CATALAN President Quim Torra has attended the opening of the Mediterranean Games in Tarragona after leaving his decision until the last minute because of the presence of King Felipe VI of Spain.

The inauguration came as protesters marched and held a rally against the monarch over a speech he gave last October 3, in which he refused to condemn Spanish National Police violence against would-be voters in the independence referendum.

Torra had sought a meeting with Felipe to discuss the political impasse between Catalonia and Spain and had urged him to retract his speech, but the move was rebuffed.

He said yesterday: “I will be there today, these games are in Tarragona, in Catalonia, and have been organised and paid for in our country.

“It’s our home, they won’t push the president and the government of the country out of our home.

“The presence of the monarch will not condition our decisions, because in Catalonia, the Catalans are in command.”

Felipe is an unpopular figure in Catalonia, where a recent poll found that almost 80 per cent of Catalans disapproved of him and, on a scale to 10, almost two-thirds (60 per cent) rated him “zero”.

“I won’t take a picture with the Spanish king, the situation is serious, we are not interested in pictures with those that condone and promote repression,” said Torra.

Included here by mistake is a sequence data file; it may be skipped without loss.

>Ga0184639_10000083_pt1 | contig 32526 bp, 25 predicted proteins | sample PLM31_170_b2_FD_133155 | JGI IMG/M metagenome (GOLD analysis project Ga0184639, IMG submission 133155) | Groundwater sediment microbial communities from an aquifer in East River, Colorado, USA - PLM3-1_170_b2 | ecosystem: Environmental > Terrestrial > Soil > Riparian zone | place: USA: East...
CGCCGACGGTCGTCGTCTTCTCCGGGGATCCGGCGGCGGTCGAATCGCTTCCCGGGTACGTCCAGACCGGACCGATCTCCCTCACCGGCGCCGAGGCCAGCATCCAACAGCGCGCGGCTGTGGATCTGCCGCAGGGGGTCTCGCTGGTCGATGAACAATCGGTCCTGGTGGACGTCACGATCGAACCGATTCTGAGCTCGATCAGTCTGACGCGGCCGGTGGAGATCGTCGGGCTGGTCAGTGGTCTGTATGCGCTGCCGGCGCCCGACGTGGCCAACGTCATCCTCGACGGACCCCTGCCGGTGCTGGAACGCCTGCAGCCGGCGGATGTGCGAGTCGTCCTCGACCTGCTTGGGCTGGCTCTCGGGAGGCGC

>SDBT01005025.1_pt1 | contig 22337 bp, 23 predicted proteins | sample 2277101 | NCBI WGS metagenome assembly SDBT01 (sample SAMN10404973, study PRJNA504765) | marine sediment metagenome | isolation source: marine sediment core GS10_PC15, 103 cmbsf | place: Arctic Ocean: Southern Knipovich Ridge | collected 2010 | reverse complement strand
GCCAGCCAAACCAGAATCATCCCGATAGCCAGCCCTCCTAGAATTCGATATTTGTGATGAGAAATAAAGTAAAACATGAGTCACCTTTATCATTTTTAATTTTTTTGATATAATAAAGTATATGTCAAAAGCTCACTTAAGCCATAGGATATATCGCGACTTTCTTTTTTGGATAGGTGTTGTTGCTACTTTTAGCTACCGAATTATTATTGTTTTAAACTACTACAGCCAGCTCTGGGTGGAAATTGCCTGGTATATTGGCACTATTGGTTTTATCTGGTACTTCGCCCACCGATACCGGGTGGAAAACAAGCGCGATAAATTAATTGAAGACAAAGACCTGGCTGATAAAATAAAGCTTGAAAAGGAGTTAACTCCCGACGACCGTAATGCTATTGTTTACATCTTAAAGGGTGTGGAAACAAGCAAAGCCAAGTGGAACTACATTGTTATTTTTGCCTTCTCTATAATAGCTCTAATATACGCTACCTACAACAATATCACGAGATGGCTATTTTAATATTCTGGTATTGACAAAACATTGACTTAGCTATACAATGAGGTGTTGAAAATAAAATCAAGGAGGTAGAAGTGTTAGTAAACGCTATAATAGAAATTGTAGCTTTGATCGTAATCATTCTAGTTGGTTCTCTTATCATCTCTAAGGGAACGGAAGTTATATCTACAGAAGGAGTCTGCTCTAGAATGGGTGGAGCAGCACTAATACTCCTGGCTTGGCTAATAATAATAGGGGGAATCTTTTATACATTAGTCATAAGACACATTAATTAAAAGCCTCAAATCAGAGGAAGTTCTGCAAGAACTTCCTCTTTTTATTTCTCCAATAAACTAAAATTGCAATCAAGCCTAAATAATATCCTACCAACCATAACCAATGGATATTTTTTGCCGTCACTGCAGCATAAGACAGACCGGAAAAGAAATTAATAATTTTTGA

He added that he was planning to give the kinga report from the Catalan Human Rights Ombudsman, Rafael Ribó, on the police violence and the criminal “persecution” of pro-independence leaders.

Torra said neither he nor his ministers would attend any function organised by the Spanish crown and would not invite the king to any organised by the Catalan government.

Tarragona Mayor Josep Fèlix Ballesteros said he was “happy, grateful and satisfied”, that Torra had decided to attend the event.

Teresa Cunillera, the Spanish government’s most senior representative in Catalonia, said the games – which run until July 1 – would be Torra’s “first occasion to show institutional respect” since being elected as president last month.

Meanwhile, St Andrews University academic and former Catalan education minister Clara Ponsati will be at the centre of a traditional ceremony in Edinburgh this evening.

She will receive the Flame of Canigou as part of the Festival Sant Joan – which is also called “the night of fire”.

Catalan student Monica Pons, who is studying in Glasgow, described the ceremony for The National. She said: “The flame burns for the whole year at Perpignan Castillet and on June 22 is carried to the summit of the Canigou Mountain.

“At midnight it is shared among those present and, immediately after, it is spread and used to light the Sant Joan bonfires in a large number of towns, villages, and cities.

“It reaches every corner of Catalan-speaking lands but this year, due to the exceptional situation in Catalonia, it will arrive beyond its borders to denounce the exile of the independentist leaders.”

Ponsati, who is fighting extradition to Spain, will receive the flame at the Mercat Cross.